It almost awed one to see the pleasure with which she [Ada] and Demon distorted their shiny-lipped mouths in exactly the same way to introduce orally from some heavenly height the voluptuous ally of the prim lily of the valley, holding the shaft with an identical bunching of the fingers, not unlike the reformed ‘sign of the cross’ for protesting against which (a ridiculous little schism measuring an inch or so from thumb to index) so many Russians had been burnt by other Russians only two centuries earlier on the banks of the Great Lake of Slaves. Van remembered that his tutor’s great friend, the learned but prudish Semyon Afanasievich Vengerov, then a young associate professor but already a celebrated Pushkinist (1855-1954), used to say that the only vulgar passage in his author’s work was the cannibal joy of young gourmets tearing ‘plump and live’ oysters out of their ‘cloisters’ in an unfinished canto of Eugene Onegin. But then 'everyone has his own taste,' as the British writer Richard Leonard Churchill mistranslates a trite French phrase (chacun à son gout) twice in the course of his novel about a certain Crimean Khan once popular with reporters and politicians, 'A Great Good Man' - according, of course, to the cattish and prejudiced Guillaume Monparnasse about whose new celebrity Ada, while dipping the reversed corolla of one hand in a bowl, was now telling Demon, who was performing the same rite in the same graceful fashion. (1.38)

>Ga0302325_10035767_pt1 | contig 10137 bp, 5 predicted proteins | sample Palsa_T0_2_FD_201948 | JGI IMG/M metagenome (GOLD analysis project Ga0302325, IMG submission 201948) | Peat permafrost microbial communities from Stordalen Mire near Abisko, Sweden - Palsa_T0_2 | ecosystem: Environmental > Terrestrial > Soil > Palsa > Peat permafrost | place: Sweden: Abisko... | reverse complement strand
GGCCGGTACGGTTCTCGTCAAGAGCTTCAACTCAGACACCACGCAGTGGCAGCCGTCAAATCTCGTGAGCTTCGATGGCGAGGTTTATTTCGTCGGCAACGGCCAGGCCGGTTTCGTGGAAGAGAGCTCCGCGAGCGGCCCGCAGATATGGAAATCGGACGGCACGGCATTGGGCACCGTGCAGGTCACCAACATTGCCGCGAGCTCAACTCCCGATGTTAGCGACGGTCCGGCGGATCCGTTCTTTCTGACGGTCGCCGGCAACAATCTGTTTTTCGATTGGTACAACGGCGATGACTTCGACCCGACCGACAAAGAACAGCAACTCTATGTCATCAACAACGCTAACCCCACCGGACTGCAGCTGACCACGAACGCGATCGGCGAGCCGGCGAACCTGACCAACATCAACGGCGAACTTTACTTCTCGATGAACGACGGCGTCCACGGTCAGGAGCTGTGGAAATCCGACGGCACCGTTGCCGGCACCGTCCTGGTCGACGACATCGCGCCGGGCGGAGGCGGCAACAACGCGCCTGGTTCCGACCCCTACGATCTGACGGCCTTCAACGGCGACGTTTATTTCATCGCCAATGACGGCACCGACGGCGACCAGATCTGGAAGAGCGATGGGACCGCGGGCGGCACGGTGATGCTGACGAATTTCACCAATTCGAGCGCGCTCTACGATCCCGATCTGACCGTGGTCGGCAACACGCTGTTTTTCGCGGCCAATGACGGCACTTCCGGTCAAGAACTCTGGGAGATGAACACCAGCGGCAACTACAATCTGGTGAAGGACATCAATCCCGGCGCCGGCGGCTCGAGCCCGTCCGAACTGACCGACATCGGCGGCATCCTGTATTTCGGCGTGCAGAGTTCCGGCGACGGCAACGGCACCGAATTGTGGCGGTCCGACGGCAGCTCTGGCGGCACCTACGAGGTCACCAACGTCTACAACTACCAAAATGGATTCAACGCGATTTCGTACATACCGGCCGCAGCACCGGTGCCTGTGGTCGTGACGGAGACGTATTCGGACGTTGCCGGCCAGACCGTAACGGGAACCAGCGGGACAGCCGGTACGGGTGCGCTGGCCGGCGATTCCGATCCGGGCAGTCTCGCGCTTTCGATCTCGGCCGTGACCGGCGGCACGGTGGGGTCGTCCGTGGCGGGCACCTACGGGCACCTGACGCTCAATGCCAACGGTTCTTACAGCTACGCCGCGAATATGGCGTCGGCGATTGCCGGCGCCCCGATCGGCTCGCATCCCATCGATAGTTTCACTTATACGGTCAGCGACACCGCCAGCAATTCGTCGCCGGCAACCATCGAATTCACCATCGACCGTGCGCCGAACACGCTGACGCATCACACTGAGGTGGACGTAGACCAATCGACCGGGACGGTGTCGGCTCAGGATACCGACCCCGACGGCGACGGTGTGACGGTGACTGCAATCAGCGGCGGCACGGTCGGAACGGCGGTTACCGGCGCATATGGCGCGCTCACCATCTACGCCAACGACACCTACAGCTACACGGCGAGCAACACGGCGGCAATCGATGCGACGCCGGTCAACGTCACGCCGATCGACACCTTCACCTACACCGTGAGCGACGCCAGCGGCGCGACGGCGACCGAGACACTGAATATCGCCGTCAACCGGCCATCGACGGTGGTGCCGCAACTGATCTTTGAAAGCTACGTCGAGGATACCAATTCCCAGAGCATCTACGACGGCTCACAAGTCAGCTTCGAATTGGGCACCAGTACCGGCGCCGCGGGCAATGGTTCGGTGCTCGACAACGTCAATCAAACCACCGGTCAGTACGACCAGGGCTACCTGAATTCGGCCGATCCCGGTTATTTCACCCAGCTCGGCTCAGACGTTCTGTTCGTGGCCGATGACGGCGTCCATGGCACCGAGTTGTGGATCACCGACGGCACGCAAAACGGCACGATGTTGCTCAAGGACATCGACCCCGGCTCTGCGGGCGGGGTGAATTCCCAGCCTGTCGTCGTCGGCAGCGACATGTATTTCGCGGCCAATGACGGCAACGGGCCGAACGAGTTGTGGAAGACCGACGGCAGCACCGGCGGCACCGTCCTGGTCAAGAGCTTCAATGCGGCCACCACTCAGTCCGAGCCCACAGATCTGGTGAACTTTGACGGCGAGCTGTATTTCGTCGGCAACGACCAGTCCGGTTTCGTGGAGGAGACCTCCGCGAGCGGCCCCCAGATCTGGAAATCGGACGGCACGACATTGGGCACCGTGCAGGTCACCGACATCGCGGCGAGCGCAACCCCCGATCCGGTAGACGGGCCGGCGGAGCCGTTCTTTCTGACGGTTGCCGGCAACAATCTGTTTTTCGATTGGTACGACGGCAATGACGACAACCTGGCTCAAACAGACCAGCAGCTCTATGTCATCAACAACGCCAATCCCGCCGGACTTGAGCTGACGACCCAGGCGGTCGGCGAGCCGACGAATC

At the beginning of Eugene Onegin (One: I: 6) Pushkin mentions skuka (a bore):

«Мой дядя самых честных правил,
Когда не в шутку занемог,
Он уважать себя заставил
И лучше выдумать не мог.
Его пример другим наука;
Но, боже мой, какая скука
С больным сидеть и день и ночь,
Не отходя ни шагу прочь!
Какое низкое коварство
Полуживого забавлять,
Ему подушки поправлять,
Печально подносить лекарство,
Вздыхать и думать про себя:
Когда же чёрт возьмет тебя!»

“My uncle has most honest principles:

when taken ill in earnest,

he has made one respect him

and nothing better could invent.

To others his example is a lesson;

but, good God, what a bore

to sit by a sick man both day and night,

without moving a step away!

What base perfidiousness

the half-alive one to amuse,

adjust for him the pillows,

sadly present the medicine,

sigh — and think inwardly

when will the devil take you?”

The stanza’s last line, “when will the devil take you,” brings to mind a Boschean devil that took Uncle Dan: